In the nineteenth-century, representations of Lucretia were strongly influenced by a renewed interest in the poisoning business in general. A whole series of new poisons was discovered: Morphine, strychnine, brucine, quinine, conium, and nicotine are just some of the items added to an already substantial list that included arsenic, antimony, mercury, and opium. Another important factor in this revival of interest is the birth of modern toxicology, triggered by the work of the Spanish scientist Orfila. He published his Treatise on Poisons, Or General Toxicology in 1814/15, and was soon consulted as a kind of court of the last appeal where he decided whether somebody had been poisoned or not.
While chemistry thus claimed a new kind of authority in the domain of law and justice, the media collaborated with science in that they provided the common reader with information he/she would otherwise not have been able to access. Needless to say that some of the information was inaccurate or mere speculation, and that the reader’s desire was not always for mere knowledge. Murder trials were well documented in most European countries, and the reading public eagerly followed every detail, not only in newspapers, but also in magazines that included both fiction and fact, accounts of real murder cases and murder stories.
The line between fact and fiction could be thin at times. Thus Dickens’ short story “Hunted Down” is about two real murder cases that scandalised the public at the time. De Quincey comments on the voyeuristic inclinations, the addiction to scandal of his contemporaries, in his essay “On Murder Considered as One of the Fine Arts” (1827), pointing to the effects of “mixed horror and exultation,” and the “sublime sort of magnetic contagion” (55) that murder scandals had on the public. Newspapers and journals then — further transformed by the advent of photography —, not only produced new ways of writing, but answered to newly emerging public expectations.
In his 1846 novel Lucretia, Or, The Children of the Night, Bulwer-Lytton uses the Lucretia-legend as the source of inspiration for his utterly British version of the Italian heroine. This is particularly interesting because Italy in general was — at least since the Renaissance — often used to represent anything England felt it was not, and the poisoner in particular stands in stark contrast to an English puritan ideal.
A female poisoner for the Victorians is even more of a clash, as it figures as the Other of the Victorian angel in the house, or the Other of the conventional female biography as, for example, illustrated in Jane Austen’s novels. More than that, the image of Lucretia seems to hold the hidden romantic spirit of the Englishman who, in Stocqueler’s version of the legend two years earlier, falls in love with what is clearly quite un-English: “Italia! oh Italia! thou who hast/ The fatal gift of beauty, which became/ A funeral dower of present woes and past,/ Oh thy sweet brow is sorrow, plough’d by shame,/And annals graved in characters of flame”.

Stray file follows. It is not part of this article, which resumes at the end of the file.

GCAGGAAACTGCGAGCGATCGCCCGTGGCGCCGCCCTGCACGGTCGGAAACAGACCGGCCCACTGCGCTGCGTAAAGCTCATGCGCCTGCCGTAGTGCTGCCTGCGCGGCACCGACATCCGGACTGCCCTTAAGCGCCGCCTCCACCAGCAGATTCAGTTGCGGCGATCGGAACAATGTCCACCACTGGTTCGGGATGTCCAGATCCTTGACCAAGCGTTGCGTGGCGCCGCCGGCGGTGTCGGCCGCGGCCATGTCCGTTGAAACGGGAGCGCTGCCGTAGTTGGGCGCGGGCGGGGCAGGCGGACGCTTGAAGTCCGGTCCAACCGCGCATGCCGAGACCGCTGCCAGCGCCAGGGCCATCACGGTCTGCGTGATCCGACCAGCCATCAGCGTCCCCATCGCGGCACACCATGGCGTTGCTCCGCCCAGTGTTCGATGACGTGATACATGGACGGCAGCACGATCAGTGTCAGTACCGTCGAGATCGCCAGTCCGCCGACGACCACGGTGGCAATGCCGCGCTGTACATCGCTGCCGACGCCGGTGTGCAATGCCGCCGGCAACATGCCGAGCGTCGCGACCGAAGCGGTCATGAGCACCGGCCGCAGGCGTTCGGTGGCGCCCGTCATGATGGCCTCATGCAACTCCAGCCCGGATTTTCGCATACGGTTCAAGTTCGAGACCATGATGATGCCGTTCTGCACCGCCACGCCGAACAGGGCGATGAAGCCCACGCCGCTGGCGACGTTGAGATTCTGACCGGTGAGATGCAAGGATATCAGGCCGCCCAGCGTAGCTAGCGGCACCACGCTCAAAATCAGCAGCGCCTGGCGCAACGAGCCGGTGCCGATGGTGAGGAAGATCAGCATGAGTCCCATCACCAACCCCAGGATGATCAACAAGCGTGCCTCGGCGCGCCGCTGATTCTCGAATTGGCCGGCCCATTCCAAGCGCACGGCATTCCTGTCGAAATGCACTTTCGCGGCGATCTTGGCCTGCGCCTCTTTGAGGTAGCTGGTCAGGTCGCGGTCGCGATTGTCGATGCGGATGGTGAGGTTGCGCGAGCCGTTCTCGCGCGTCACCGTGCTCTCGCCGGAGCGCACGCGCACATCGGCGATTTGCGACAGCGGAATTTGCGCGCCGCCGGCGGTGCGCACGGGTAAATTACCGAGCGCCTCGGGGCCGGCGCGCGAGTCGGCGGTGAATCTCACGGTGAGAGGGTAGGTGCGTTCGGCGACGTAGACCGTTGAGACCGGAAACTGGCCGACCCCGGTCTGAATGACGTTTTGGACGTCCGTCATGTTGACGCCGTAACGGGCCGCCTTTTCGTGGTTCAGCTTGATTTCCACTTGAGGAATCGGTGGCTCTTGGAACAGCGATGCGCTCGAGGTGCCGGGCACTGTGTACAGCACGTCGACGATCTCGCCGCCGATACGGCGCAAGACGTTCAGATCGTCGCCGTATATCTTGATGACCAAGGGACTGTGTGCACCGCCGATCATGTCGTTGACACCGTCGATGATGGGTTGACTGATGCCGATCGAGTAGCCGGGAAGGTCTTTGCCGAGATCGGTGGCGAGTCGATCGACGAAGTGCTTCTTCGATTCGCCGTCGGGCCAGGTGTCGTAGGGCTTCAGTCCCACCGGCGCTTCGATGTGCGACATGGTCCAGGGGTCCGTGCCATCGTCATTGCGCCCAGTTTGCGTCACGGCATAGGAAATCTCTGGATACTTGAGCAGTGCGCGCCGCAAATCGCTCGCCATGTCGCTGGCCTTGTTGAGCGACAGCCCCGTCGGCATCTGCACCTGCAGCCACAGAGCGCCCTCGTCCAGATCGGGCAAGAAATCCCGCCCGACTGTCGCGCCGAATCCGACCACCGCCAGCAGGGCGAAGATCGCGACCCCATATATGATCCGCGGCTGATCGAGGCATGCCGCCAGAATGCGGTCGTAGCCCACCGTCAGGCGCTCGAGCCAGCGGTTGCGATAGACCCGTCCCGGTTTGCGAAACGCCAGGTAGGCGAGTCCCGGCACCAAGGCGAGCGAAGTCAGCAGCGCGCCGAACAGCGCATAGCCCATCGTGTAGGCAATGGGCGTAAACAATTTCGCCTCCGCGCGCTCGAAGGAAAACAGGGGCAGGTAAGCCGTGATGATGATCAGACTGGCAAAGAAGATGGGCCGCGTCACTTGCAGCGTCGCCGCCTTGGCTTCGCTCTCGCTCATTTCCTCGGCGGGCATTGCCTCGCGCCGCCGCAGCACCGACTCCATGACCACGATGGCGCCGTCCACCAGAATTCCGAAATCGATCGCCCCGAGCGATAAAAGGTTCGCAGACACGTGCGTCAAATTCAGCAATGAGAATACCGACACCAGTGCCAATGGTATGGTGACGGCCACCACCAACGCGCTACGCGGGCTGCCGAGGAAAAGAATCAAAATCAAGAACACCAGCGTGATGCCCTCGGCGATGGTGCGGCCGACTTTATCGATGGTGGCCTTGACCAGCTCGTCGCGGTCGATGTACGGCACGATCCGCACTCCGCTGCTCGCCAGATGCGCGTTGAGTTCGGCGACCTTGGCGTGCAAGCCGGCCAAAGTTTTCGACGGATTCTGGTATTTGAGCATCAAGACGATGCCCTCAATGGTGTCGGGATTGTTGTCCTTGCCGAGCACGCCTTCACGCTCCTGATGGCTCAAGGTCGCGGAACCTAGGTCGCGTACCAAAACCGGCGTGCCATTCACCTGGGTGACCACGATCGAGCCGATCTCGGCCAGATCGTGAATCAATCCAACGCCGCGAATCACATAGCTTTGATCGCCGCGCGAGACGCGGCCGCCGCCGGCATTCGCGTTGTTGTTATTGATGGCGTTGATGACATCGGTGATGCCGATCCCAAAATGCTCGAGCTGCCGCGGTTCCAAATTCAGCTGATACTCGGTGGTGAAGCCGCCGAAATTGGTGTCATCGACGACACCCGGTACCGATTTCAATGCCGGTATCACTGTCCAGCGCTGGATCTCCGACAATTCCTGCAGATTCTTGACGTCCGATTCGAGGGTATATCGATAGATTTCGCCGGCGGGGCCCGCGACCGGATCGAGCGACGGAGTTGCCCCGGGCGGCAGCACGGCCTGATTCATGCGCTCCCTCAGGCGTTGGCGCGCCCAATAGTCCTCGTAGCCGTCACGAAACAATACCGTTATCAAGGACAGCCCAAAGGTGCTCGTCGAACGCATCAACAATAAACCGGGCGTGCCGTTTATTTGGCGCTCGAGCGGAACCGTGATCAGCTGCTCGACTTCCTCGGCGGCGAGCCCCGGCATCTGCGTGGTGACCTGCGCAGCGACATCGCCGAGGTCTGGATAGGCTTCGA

The main issue in Bulwer-Lytton’s narrative is, of course, a poisoning scheme that covers well over 500 pages, and which is essentially motivated by economic interest: Lucretia wants to inherit her uncle’s estate and money, and on the way, her first husband is murdered, the second poisoned, and the daughter of her half-sister nearly killed by poison as well. Varney, her consort, serves as the male subject needed for the confrontation with the world of money, and is actually taken from the real world: England had its most famous poisoning case with Thomas Griffiths Wainewright, who had killed most of his family by poison and inspired not only Bulwer-Lytton, but also Dickens, and, most famously, Oscar Wilde’s essay “Pen, Pencil, and Poison.”
What is striking about the real Wainewright, and what appears rather new in the nineteenth century, is that he was far from figuring as the traditional Other of society, and rather documents how the Other, the criminal can look pretty much like the Same: He was right in the centre of civilized society, a friend of Charles Lamb’s, a poet and painter, an art critic and an antiquarian. However, he was also, as Oscar Wilde stresses in his essay, “a subtle and secret poisoner almost without rivals in this or any age”.
While Dickens puts Wainewright in the centre of his short story “Hunted Down” (1859), which basically deals with a poisoning case revolving around life-insurance fraud, he remains a rather marginal figure in Bulwer-Lytton’s novel, securing the link between the main figure and the complicated world of finances, which women presumably cannot master by themselves. Thus he leaves Lucretia free to construct her scheme with all its moral and aesthetic ambivalence. In that respect, Bulwer-Lytton echoes Thomas de Quincey, who rejects poisoning as a dishonest, illegitimate, and therefore effeminate version of the art of murder. Correspondingly, Lucretia’s French husband Dalibard comments on poisoning as the “saturnalia of the weak” (Bulwer-Lytton 214). However, then he gives his argument a strange twist, one who recalls a unique version of the Burkean sublime, that mixture of utter pleasure and horror which seizes body and mind equally.
Considering the historical context of the French revolution — which Burke had commented on —, it also forms part of the connection between a woman’s descent into crime and the fear of a nation’s collapse into political turmoil: “It is a mighty thing to feel in one’s self that one is an army, — more than an army. What thousands and millions of men, with trumpet and banner, and under the sanction of glory, strive to do, — destroy a foe, — that, with little more than an effort of the will, with a drop, a grain, for all his arsenal, — one man can do. (Bulwer-Lytton 215)”